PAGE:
Tuesday, Sept. 5 is a day that's likely to be remembered for the Beaverton School District.
It'll be remembered as the day that Mountainside High School opened its doors to its first freshman class; as the day Sato Elementary, named after a family of WWII Japanese internment camp survivors, welcomed K-5 students for the first time; and as the day Vose Elementary, a community institution since the 1960s, debuted its new school building.
It will also be remembered as the day that the district's $680 million bond measure from 2014 started paying off for its residents.
For the nearby Tigard-Tualatin School District, Tuesday wasn't so much a day of fresh beginnings as it was one of transitions. Projects associated with the district's $291 million bond measure of 2016 are just starting to pick up, and students at Fowler Middle School will have the chance to watch their school transform before their eyes this school year.
Members of Mountainside High's freshman class — the first class that will spend all four years at the high school — had their first day on Tuesday, and were joined by sophomores Wednesday. The school will add a third and fourth class progressively over the next few years.
First-day festivities included a pep rally and group activities to help students form bonds as members of a new high school. Community members will have a chance to see the school during its grand opening celebration on Saturday, Sept. 23.
Vose Elementary School has been serving its Beaverton neighborhood since 1960 — but on Tuesday morning hundreds of K-5 students, along with their families and loved ones, lined up outside of a brand new school building.
Vose just finished a rebuild as part of the Beaverton School District's 2014 bond measure construction, and parents, students and administrators alike were eager to see their new school building. The school's students and faculty spent last year at 650 N.W. 118th Ave., the district's recently completed middle school building that is serving as a temporary second home for other schools as they are rebuilt.
"The most exciting part is just seeing the families come in and seeing their faces," said Veronica Galvan, Vose's principal. "Everyone's very excited — there's a huge line just to get in."
That line included Brayden Beck, a second grader at Vose who attended kindergarten in the old building. Beck told his mother Raci that he liked the new building's "vibrant colors," referring to a lime-green wall on the school's façade.
"I can't wait to see the inside," Raci Beck added. "I think it looks great on the outside, and it's a great improvement."
For Deshawn Bohannon, also a second grader, the new building is the only Vose he'll ever know. His family recently moved to Beaverton from Portland.
"He's excited," said Bohannon's father Tony. "It's a brand new school and a brand new area."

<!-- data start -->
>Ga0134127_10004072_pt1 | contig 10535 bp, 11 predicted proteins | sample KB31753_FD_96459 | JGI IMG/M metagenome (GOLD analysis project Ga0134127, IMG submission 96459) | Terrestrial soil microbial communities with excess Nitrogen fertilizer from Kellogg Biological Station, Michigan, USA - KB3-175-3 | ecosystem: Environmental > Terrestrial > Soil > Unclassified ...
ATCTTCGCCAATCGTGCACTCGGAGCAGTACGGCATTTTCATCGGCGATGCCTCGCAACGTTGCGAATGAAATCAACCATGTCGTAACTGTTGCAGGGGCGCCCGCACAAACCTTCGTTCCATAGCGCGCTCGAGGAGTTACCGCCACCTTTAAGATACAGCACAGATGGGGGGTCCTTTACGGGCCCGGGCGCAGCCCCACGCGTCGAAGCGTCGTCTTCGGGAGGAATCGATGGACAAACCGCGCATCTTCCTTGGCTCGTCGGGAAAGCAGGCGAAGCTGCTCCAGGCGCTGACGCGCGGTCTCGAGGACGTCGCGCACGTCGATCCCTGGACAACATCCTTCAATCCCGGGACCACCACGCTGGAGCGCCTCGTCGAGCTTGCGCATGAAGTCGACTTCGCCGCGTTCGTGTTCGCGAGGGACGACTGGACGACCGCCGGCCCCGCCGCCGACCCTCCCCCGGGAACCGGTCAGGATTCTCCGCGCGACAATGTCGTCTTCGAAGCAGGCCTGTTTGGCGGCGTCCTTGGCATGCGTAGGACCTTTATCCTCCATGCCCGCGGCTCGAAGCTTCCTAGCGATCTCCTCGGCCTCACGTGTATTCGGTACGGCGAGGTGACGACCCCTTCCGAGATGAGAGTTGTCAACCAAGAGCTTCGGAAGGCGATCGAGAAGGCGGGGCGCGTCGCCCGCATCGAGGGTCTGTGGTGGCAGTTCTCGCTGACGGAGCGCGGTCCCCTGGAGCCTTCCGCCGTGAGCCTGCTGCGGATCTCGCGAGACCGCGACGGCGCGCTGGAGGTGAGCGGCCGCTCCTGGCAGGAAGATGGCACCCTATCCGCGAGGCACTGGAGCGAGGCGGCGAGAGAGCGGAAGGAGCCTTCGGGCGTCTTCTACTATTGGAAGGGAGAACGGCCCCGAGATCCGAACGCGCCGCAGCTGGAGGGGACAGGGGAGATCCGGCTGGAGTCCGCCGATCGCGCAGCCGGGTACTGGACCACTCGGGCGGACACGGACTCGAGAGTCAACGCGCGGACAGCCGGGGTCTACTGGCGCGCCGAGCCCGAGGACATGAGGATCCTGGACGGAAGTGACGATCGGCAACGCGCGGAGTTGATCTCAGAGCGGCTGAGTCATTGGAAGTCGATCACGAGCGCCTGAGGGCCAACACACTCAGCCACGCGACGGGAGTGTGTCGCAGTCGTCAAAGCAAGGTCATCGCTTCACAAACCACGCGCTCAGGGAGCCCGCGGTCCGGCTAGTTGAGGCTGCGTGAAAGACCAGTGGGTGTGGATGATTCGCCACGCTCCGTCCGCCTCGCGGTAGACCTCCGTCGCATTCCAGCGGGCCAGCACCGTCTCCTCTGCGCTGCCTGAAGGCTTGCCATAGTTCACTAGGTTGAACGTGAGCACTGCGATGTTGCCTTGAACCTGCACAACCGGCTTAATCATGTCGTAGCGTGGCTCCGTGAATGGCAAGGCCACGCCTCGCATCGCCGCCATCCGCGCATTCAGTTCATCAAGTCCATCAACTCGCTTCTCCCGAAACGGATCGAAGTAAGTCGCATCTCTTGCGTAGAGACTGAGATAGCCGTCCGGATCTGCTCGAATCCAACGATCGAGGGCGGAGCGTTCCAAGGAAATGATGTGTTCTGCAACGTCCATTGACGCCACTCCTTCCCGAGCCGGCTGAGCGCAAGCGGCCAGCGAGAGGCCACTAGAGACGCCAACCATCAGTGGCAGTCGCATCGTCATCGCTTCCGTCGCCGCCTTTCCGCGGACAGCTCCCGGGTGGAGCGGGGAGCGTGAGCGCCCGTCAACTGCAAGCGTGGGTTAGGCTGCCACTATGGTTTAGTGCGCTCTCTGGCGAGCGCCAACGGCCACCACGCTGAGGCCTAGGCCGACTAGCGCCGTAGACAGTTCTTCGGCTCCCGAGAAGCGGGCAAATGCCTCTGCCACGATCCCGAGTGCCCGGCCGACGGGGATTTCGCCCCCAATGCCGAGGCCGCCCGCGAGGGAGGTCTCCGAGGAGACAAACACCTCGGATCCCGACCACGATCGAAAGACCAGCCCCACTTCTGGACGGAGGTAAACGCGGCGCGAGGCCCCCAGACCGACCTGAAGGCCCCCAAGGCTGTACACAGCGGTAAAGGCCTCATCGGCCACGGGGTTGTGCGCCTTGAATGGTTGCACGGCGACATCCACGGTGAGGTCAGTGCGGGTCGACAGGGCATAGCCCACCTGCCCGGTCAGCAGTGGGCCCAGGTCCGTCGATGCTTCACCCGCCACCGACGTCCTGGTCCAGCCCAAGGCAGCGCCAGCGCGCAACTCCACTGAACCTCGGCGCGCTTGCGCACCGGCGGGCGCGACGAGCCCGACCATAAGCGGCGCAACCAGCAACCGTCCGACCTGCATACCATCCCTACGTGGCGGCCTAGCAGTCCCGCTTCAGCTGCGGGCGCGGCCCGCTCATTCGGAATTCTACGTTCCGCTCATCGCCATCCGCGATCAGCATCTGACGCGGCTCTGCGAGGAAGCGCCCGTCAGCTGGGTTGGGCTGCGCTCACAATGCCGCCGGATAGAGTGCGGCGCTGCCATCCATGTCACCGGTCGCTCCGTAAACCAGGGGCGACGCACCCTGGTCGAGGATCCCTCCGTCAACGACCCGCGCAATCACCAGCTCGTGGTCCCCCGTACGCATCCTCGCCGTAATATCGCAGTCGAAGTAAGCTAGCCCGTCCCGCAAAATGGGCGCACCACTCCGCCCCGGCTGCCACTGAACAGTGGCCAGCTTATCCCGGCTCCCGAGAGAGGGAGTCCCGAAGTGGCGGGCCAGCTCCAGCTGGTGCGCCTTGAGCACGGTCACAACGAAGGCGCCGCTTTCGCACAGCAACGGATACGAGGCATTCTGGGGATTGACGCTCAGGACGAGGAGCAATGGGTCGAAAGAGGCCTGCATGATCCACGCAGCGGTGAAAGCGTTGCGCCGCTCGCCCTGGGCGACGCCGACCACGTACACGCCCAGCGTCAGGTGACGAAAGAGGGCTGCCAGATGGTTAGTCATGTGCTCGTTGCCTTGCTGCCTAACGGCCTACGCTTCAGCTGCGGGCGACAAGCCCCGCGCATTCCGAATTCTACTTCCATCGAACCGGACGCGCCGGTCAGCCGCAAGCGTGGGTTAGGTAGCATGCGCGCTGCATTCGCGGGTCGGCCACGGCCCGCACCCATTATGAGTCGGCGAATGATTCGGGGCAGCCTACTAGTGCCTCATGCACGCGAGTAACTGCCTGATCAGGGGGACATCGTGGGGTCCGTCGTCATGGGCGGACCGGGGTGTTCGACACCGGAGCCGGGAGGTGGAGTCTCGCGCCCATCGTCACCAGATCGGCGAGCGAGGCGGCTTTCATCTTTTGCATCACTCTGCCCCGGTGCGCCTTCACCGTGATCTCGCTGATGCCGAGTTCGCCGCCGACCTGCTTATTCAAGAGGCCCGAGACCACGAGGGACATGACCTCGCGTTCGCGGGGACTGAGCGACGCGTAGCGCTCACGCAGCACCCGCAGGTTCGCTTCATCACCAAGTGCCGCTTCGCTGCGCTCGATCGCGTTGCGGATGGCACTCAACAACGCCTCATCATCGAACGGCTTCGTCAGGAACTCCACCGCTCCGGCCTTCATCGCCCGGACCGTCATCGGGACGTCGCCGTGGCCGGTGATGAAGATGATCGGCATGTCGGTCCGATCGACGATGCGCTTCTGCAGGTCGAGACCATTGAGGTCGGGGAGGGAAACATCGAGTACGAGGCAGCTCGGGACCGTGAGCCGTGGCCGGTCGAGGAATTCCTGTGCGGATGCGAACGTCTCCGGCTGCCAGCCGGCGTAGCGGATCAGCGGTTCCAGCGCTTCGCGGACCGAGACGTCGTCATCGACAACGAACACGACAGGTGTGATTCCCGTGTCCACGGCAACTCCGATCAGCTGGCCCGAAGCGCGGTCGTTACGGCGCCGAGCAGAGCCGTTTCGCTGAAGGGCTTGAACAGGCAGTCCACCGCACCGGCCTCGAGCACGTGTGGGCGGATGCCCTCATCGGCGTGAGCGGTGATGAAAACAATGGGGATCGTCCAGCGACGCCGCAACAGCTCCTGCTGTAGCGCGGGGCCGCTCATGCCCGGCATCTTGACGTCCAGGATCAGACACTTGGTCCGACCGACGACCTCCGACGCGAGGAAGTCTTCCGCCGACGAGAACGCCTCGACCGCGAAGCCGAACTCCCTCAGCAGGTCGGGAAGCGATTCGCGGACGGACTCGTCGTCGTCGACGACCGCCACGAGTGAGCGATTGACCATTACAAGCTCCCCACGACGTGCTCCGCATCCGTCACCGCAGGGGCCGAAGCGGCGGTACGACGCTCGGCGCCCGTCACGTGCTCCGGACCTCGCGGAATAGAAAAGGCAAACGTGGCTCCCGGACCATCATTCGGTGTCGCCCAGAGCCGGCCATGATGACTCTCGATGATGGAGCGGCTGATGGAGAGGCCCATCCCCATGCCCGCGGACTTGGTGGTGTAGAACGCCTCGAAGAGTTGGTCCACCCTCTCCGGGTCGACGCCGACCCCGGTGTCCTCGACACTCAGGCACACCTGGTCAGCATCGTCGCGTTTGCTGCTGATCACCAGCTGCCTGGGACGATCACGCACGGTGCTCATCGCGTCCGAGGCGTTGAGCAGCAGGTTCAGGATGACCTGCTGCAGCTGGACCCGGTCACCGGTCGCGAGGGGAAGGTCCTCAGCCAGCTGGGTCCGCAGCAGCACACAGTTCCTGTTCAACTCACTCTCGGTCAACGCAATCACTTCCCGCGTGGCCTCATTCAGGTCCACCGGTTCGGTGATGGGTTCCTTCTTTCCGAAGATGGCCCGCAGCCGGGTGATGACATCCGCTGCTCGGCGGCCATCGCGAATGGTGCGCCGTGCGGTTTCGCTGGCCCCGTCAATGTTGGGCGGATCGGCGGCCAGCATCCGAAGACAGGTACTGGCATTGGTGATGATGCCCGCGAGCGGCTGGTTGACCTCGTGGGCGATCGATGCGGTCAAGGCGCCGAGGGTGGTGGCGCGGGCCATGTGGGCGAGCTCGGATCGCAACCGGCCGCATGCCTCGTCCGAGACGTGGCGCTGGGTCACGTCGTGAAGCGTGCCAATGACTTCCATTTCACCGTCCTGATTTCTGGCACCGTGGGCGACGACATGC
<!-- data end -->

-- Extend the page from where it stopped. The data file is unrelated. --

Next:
Meanwhile, Sato Elementary School is in the North Bethany area, on the far northern outskirts of the district. It's a STEAM school — with a focus on science, technology, engineering, art and math. And although it's designed for 750 students, it opened Tuesday with about 300.
The school received the highest possible praise from a fifth-grader. "I think it's cool," declared A.J. Bernatz, 10, with a shrug.
His parents, Roderick and Ansley Flores, were a bit more effusive. "It's a STEAM school. That's important," Ansley Flores said.
"They're going to do incredible things," Roderick Flores added. "They're building a boat. I mean, an actual boat. They'll sail it and everything. They'll learn to use power tools and equipment. It's all the math. It's amazing."
Principal Charli Hagseth said she was pleased by the progress the district made in getting the school ready for this week. "It's been a blast!" she said. "A million details, a million boxes to open, a million late-night meetings and early mornings. But here we are!"
Proud parents Vishal and Yogita Warke beamed as their daughter, Aditi, took her place in the first-grade classroom of teacher Katie Rice. Aditi quickly found her spot at a low table next to fellow student Jake Scamahorn.
"It's amazing, actually!" Vishal Warke said. "It's band new. The level of detail is great."
Third-grade teacher Lindsay Rodgers agreed. "It's been amazing, getting all of the procedures in place. 'Flexibility' is the word of the day," she said, then paused. "...and of the week, probably."
Over in the adjacent Tigard-Tualatin School District, students also greeted Fowler Middle School. Sixth-grade students attended an orientation day on Tuesday, and seventh and eighth graders joined them on Wednesday.
The school is currently undergoing construction, which includes a STEM — science, technology, engineering and math — classroom remodel, a science classroom renovation, office relocation and seismic upgrades.
Students are attending the school as it is being revamped, and the district has a completion date set for November. Construction will begin at Tigard High at the end of this school year, and at Tualatin High the following year.
Reporter Dana Haynes contributed to this article.